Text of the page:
Happy Bookiversary!

How to Feed Your Parents Birthday

It’s bananas, right?

HOW TO FEED YOUR PARENTS debuted one year ago, today!

In lieu of a more traditional cake, my children baked several loaves of banana bread in honor of the event. Actually, I’ll be honest here: We had a bunch of bananas that were past brown and on their way to mush, so the kids dug out a cookbook, doubled the recipe, and tripled the chocolate chips. It had nothing to do with the book and everything to do with not wasting food.

And serving as an excuse to eat more chocolate chips than strictly necessary.

That said, when it dawned on everyone that today was my first bookiversary—and that I was looking for a photo to take to include with a blog post to mark the occasion—my firstborn arranged this tableau. My wife held up a quilt in the background so you can’t see the messy kitchen. Family!

What’s that you say? What does one get someone on the occasion of their first-ever bookiversary? Well, since you asked: Just about every author I know is a sucker for

• leaving an honest review on Amazon

• leaving an honest review on Goodreads

• generally spreading the word about the book

• pie

If you’ve been waiting for the right moment to grab a copy of your own, now is a great time. It also makes an ideal first-day-of-school gift, which is totally a thing. And if your local library could use a copy, maybe suggest the title? If your branch already has it on the shelf, give it the ol’ check-out treatment.

To everyone who has supported me, and Hatem Aly, and our book over this past year, thank you, thank you, thank you. My lifelong dream has long (since I was 4) been to be a published author. Over the past 12 months, I’ve been humbled by how Matilda Macaroni’s story has been received—and how it has inspired so may children (and families) to try new foods.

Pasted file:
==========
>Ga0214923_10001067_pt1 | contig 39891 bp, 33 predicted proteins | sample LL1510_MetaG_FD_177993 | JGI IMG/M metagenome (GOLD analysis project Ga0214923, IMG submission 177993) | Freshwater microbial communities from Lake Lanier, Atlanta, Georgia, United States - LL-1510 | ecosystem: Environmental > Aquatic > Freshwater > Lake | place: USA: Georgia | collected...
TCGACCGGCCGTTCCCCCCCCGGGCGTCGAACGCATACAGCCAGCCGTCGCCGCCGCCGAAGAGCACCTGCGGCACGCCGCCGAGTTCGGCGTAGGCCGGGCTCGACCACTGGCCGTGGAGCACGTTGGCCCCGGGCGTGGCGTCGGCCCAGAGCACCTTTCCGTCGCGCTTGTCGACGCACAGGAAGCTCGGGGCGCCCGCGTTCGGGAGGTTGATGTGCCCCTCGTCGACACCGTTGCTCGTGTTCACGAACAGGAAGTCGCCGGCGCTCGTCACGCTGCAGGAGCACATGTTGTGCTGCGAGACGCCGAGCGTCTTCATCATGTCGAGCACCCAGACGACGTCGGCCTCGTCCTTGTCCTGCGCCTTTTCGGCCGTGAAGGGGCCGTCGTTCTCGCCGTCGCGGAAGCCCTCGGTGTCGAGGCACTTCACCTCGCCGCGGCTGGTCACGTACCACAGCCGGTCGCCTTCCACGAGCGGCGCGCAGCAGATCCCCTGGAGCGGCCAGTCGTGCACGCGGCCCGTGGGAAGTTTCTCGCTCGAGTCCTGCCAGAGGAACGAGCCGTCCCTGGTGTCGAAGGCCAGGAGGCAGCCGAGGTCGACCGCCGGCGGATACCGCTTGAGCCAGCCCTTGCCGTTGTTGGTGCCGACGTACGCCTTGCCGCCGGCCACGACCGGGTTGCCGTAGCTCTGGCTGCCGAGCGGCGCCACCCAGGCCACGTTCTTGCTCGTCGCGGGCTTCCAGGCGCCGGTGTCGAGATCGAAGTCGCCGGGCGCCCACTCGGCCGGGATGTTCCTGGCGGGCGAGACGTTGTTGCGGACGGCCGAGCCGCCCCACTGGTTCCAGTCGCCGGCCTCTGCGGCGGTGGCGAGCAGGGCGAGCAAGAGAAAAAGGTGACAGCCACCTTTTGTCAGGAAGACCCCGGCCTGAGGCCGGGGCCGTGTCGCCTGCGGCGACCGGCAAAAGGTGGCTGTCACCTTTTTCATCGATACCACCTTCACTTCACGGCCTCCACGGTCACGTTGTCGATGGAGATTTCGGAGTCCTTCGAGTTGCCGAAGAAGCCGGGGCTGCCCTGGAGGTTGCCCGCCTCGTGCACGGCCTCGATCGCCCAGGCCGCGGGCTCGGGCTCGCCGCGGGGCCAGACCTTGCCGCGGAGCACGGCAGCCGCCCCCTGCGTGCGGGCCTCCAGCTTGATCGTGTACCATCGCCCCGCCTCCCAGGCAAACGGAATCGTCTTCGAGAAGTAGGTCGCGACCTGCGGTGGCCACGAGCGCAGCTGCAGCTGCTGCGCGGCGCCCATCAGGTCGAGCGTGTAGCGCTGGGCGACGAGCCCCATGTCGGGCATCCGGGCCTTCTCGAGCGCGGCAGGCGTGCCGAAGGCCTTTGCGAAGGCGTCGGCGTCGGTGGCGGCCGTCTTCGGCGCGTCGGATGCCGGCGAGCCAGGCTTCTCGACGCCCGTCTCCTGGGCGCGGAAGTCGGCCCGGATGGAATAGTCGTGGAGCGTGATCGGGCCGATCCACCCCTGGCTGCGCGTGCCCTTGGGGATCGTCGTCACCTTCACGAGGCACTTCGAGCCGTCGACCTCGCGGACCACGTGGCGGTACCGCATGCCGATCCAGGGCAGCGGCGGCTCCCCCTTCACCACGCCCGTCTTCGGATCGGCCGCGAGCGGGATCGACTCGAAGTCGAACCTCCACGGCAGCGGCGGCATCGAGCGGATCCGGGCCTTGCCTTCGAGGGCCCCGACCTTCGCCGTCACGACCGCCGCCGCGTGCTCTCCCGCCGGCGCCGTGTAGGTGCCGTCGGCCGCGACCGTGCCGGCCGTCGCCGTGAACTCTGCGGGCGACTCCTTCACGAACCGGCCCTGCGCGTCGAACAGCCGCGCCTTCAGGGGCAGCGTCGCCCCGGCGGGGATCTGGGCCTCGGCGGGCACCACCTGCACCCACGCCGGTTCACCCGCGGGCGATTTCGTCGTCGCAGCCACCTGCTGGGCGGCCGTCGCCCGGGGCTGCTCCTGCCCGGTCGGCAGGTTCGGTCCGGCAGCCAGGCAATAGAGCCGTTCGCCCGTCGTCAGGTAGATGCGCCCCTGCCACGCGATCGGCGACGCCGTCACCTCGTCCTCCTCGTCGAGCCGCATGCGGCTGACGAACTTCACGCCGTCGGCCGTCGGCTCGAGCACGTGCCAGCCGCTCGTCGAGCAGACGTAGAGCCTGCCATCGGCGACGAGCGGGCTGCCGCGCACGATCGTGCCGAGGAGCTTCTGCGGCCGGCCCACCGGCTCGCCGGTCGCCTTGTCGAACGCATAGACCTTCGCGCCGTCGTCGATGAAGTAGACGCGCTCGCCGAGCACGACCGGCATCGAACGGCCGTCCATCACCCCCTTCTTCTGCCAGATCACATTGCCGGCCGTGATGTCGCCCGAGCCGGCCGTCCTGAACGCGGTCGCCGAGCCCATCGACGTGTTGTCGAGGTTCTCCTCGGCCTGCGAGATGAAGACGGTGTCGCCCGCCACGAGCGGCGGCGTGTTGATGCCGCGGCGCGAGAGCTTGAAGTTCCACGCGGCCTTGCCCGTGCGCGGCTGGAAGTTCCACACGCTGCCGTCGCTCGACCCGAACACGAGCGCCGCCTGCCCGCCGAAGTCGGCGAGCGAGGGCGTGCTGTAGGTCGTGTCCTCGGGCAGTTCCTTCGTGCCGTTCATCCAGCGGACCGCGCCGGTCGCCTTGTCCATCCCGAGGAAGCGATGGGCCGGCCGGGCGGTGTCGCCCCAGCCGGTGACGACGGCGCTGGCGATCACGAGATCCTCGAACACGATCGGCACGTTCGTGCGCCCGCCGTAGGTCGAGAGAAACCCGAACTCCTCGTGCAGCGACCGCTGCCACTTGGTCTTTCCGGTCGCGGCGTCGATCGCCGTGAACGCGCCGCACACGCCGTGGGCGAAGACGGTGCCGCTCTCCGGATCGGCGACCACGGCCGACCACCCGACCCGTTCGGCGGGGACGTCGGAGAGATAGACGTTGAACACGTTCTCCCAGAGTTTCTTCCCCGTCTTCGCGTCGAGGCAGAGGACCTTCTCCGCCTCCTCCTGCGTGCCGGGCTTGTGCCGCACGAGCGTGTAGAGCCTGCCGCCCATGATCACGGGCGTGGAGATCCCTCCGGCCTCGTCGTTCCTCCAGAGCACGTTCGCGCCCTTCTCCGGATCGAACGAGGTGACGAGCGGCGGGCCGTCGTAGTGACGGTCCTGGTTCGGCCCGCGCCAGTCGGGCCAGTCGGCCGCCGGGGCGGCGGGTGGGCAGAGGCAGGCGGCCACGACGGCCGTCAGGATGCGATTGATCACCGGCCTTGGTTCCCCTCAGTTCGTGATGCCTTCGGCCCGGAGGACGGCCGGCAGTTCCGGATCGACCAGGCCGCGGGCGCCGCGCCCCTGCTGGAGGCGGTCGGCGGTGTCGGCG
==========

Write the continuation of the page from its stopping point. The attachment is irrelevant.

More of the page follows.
Here’s to another year of quality family time, reading, growing, and quiche.

Eat with adventure!



Don’t Let Pi Day Pass You By!

Matilda and quiche.png

What makes a pie a pie?

Is it the crust? The circular shape? The way it’s cooked?

Most of the definitions I’ve read recently seem to agree that a pie must be baked and that it has to have a fruit or meat-and-vegetable filling of some sort, but several dictionary and encyclopedia entries sort of waffled a bit on whether a layer of pastry on the bottom, top, or both is necessary. There’s a whole cookbook’s worth of wiggle room in the words “typically” and “generally” and “usually.”

My wife whipped up a crustless quiche this morning to celebrate Pi Day, which seemed to satisfy my kids’ desire for a food properly befitting this most mathematical of days.

breakfast quiche.jpg

Our dinner plans involve taking and baking a pizza from a nearby shop, because pizza is totally a pie, right? I’ve always thought it could sort of slide into that definition, but I just learned of an argument that pizza is actually an open-faced sandwich! I’ve only recently started wrapping my head around the idea that some people consider a hot dog to be a sandwich, because it’s meat between two halves of bread. But pizza? Someone’s oven didn’t fully preheat on that idea.


If what you’re eating today is not obviously a pie, could you make an argument to justify it as one? Now that I think about it, there may be a case for French onion soup …

(Illustrations ®2018 Hatem Aly, from HOW TO FEED YOUR PARENTS)